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Peripheral Visual Awareness: The Central Issue
Peripheral visual awareness is a greatly overlooked resource in the overall scheme of visual performance. Although there seems to be little or no education, research nor concern for this aspect of visual function, peripheral vision is much more important than many involved in vision care are acknowledging. With the absence of attention to the importance of peripheral visual function, undesirable, unnecessary limitations are created by the care provided. This is not limited to those in need of visual training but is an important factor for anyone seeking vision care.
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by Steve Gallop, O.D.(Published 1996; Journal of Behavioral Optometry, Vol. 7, #6)
Peripheral visual awareness is a greatly overlooked resource in the overall scheme of visual performance. Although there seems to be little or no education, research, nor concern for this aspect of visual function, peripheral vision may be much more important than many involved in vision care are acknowledging. With the absence of attention to the importance of peripheral visual function, it is possible that undesirable, unnecessary limitations are manifested in the care provided. This may not be limited to those in need of vision training but may be an important factor in almost all levels of vision care.
Peripheral visual awareness, distribution of light, relationships, orientation, context, stress, survival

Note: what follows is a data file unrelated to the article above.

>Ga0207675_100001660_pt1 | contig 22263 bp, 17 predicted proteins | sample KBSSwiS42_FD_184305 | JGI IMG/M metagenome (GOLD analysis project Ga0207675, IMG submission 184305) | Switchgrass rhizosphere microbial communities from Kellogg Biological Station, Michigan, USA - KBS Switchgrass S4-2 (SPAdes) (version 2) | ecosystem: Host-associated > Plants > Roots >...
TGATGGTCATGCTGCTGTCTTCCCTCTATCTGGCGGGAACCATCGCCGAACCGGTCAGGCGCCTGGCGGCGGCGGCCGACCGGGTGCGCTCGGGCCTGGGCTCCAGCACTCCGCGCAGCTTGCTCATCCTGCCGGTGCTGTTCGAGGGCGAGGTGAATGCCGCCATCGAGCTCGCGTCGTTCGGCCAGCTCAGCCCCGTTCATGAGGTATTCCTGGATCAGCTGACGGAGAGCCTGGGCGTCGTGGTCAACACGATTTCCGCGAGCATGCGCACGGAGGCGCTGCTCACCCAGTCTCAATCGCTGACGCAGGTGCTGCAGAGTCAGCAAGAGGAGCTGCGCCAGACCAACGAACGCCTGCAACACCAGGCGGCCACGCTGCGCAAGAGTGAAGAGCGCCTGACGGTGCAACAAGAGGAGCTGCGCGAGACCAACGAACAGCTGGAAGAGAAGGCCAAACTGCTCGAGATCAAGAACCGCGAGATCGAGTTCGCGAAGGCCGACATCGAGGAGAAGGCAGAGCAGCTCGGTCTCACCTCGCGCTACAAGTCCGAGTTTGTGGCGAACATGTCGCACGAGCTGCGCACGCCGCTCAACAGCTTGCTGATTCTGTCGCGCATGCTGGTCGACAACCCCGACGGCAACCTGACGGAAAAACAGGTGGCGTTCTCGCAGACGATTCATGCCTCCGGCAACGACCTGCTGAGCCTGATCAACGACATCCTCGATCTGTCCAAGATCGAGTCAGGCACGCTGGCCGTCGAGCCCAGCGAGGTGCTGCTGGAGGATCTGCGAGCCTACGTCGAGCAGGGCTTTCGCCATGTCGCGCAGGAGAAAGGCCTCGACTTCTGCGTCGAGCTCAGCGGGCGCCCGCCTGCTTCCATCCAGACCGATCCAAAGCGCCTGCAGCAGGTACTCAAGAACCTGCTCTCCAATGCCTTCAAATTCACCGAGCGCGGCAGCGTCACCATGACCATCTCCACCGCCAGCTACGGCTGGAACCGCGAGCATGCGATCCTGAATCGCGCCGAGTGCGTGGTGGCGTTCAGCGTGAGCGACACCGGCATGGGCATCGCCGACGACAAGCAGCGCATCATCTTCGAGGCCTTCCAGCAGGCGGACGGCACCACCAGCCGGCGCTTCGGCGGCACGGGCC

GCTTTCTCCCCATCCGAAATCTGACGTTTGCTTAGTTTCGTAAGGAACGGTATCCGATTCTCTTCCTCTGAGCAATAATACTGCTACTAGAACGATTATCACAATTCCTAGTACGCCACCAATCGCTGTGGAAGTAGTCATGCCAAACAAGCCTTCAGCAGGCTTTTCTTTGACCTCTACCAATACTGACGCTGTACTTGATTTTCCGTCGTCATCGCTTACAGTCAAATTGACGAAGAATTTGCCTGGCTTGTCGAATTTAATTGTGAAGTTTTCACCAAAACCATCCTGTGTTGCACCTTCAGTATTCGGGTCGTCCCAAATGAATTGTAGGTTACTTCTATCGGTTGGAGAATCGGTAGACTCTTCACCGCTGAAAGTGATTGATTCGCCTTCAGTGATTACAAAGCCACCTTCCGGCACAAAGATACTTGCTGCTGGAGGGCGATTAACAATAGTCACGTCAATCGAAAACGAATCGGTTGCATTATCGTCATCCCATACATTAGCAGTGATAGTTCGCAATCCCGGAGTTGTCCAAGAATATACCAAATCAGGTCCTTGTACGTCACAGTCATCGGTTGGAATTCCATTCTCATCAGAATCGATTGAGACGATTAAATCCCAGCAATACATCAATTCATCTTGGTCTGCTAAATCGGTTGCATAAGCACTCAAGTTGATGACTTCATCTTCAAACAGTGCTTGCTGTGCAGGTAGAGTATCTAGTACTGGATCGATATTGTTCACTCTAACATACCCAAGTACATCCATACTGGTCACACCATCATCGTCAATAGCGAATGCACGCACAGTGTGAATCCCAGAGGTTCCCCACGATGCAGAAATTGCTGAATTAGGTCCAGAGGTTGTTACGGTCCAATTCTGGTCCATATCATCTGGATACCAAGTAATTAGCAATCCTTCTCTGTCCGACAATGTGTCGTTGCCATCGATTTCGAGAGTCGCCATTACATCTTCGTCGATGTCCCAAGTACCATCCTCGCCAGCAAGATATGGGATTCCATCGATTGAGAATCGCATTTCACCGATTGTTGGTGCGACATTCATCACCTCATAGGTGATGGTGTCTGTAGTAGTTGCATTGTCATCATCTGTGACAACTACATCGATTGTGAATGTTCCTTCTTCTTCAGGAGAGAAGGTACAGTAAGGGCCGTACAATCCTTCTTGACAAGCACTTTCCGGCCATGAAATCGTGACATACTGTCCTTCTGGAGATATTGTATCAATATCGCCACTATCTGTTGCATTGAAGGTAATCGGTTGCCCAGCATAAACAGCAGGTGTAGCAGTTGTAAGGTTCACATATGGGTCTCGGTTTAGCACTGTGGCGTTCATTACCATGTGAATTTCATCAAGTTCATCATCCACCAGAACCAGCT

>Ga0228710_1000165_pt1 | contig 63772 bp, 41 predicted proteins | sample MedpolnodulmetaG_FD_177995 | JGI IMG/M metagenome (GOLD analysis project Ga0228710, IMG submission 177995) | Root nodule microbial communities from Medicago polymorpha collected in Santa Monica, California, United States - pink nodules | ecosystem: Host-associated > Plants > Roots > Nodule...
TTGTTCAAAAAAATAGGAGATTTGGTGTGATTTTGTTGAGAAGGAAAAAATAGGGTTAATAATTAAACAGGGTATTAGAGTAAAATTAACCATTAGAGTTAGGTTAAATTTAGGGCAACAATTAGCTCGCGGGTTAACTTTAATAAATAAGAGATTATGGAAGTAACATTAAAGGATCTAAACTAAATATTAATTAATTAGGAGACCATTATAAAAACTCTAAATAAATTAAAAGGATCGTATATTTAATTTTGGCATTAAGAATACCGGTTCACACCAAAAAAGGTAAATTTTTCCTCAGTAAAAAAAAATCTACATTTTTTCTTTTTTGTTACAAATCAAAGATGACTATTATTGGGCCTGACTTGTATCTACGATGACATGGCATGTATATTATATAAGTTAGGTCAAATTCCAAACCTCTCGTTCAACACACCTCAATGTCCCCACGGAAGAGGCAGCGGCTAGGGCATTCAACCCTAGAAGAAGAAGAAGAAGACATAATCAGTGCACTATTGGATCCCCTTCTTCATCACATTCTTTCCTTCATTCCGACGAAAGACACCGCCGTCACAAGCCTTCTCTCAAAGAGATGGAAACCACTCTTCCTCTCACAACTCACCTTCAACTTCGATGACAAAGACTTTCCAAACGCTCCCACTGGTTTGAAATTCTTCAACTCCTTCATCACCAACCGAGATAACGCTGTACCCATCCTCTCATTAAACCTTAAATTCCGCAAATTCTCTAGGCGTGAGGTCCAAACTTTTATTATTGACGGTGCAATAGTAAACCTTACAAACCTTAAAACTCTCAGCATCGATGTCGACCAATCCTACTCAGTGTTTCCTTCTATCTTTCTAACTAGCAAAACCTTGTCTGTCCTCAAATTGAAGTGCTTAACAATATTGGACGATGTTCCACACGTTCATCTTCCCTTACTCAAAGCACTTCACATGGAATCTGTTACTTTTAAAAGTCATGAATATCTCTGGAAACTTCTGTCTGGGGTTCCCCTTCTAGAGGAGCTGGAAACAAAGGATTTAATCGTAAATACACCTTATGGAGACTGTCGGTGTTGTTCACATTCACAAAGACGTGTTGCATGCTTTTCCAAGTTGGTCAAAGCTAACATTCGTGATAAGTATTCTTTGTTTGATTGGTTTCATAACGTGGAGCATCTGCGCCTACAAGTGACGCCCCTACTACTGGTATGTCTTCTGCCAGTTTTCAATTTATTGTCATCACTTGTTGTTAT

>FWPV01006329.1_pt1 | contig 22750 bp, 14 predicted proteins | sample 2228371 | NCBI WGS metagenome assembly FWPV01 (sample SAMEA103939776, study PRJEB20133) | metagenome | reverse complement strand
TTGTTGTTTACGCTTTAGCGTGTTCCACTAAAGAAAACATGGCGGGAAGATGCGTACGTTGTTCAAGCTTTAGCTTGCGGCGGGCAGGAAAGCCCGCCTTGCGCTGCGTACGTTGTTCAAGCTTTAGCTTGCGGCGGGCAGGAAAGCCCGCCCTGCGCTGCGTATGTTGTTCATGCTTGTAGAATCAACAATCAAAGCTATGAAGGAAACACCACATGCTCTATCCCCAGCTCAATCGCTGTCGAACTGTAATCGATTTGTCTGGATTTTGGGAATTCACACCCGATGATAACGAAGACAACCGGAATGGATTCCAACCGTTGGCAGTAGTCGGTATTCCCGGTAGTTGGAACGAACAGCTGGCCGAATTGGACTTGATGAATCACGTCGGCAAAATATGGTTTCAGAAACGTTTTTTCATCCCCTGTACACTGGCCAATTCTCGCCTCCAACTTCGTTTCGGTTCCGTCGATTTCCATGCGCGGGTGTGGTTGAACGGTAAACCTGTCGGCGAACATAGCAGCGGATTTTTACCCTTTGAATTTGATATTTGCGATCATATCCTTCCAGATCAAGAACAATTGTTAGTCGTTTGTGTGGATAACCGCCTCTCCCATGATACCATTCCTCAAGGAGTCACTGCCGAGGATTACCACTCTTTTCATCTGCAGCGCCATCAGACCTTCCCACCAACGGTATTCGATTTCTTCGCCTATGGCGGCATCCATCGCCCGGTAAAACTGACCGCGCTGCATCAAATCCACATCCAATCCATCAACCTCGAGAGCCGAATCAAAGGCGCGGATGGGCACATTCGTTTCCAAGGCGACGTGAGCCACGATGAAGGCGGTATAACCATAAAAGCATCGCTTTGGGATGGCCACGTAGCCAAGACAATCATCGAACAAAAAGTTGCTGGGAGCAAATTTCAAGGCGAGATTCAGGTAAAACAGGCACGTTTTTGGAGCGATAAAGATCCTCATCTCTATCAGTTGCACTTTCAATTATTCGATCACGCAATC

Peripheral vision may well be the most important aspect of functional vision although it is usually not formally evaluated in a standard eye exam. That is, if by vision we mean a dynamic process involving an input of radiant energy from the environment followed by the processing of this input to information and completed by some type of response (be it thought and/or action). Peripheral visual awareness will be considered as the ability to be cognizant of, though not distracted by, a significant amount of space/time volume relative to the particular setting and task at hand. Many eye care providers view the visual process as the ability to recognize a common symbol of a certain size at a given distance and therefore view the periphery as important only within the context of glaucoma and other physiological disease processes. Consequently, peripheral awareness is not considered to be an issue although it is intimately linked with many aspects of visual performance as well as survival mechanisms at the most fundamental levels of our nervous systems. It is also closely related to systems involved with balance, movement, stress and relationships.1,2,3